Ever been flooded with positive emotion in the moment when looking at buying the latest shoes … or are shoes something you need for the longer term, so it comes down to a tactical decision?
Whatever the case may be, every decision has a consequence … applying consequential thinking when making any decision is an Emotional Intelligence competency and it’s not just about shoes.
It’s worth considering that we all have a different level of competence in this area:
- If we are reactive, we may be impulsive and make quick decisions without considering what implications or impact our choices could have.
- Anyone making quick decisions may not recognise they even have a choice and that there may be other possible options to consider.
- At the other end of the spectrum are people who show caution, they are thoughtful and careful, looking at both the short term and long term impact of their choices. These people weigh up any decision with feelings and thinking together. They may verge on being unspontaneous or calculating and tend to overthink things.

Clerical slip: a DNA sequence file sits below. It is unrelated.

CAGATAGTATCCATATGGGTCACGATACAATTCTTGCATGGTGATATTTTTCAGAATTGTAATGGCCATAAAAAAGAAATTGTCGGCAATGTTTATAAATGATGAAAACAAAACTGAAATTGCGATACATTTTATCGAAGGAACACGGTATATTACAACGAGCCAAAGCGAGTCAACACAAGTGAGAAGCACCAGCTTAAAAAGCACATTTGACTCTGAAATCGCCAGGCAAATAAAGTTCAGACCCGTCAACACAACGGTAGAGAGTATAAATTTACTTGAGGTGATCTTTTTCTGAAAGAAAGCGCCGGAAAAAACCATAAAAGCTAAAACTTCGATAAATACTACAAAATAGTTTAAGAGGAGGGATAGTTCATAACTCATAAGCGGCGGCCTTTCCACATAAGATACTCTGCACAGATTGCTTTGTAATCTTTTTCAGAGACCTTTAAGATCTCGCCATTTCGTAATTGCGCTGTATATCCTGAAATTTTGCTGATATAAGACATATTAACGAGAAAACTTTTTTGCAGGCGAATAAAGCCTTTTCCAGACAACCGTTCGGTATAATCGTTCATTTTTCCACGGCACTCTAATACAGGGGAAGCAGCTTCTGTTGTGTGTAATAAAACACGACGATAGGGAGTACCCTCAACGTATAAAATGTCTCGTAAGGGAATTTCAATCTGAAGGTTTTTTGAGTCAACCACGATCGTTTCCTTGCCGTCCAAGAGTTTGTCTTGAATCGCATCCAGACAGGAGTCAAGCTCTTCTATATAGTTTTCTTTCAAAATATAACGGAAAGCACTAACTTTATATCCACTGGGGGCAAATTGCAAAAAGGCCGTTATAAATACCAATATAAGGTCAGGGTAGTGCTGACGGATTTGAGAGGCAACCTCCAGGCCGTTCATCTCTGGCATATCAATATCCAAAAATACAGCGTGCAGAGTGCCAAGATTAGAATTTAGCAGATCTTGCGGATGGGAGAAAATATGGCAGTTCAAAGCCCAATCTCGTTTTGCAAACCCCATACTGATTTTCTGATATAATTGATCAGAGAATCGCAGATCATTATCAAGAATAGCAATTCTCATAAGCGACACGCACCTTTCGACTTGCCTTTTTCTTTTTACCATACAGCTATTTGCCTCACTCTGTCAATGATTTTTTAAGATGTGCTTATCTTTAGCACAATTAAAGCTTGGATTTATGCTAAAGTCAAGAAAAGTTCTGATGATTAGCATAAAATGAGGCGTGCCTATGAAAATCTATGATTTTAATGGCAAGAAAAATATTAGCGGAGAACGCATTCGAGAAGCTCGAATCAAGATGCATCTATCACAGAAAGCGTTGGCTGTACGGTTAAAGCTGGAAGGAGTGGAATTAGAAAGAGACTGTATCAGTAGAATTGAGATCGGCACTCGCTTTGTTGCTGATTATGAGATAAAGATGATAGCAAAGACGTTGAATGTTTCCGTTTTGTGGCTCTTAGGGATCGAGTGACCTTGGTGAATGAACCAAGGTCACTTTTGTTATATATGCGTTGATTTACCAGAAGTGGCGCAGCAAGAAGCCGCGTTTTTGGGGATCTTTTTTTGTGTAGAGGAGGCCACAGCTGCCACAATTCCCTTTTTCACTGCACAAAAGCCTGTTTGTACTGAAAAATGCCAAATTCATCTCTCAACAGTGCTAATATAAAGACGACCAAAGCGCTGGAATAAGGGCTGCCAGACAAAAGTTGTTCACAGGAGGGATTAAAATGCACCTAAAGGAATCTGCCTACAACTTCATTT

So how do you apply consequential thinking effectively?
3 practices for building your muscle in consequential thinking
- Analyse and reflect
Assessing your decisions and their effects is key for managing your impulses and acting intentionally (rather than reacting). It’s a process of analysing and reflecting, using both thoughts and feelings … to identify a response that is optimal for yourself and others. The value is, it enables you to assess and plan for the emotional impact of your choices.
- Proactively pause in advance of acting
It is much better to apply consequential thinking before you take action. That requires a proactive pause upfront, instead of rushing headfirst into what might turn out to be a rash decision. Keep building a new habit of momentary pauses as a daily practice. Ask yourself at each micro pause: where is this going to go?
- Evaluate, weigh up and assess
Every choice has both costs and benefits. Develop your own simple process for thinking through any decision. Assess the short/ long term, cost/benefit, tactical/emotional, and self/others impacts. Most importantly don’t overthink it to the point of paralysis.
Stop, look and act is a wise approach to using emotional intelligence when making decisions. Look out for more upcoming posts in this EQ Series.
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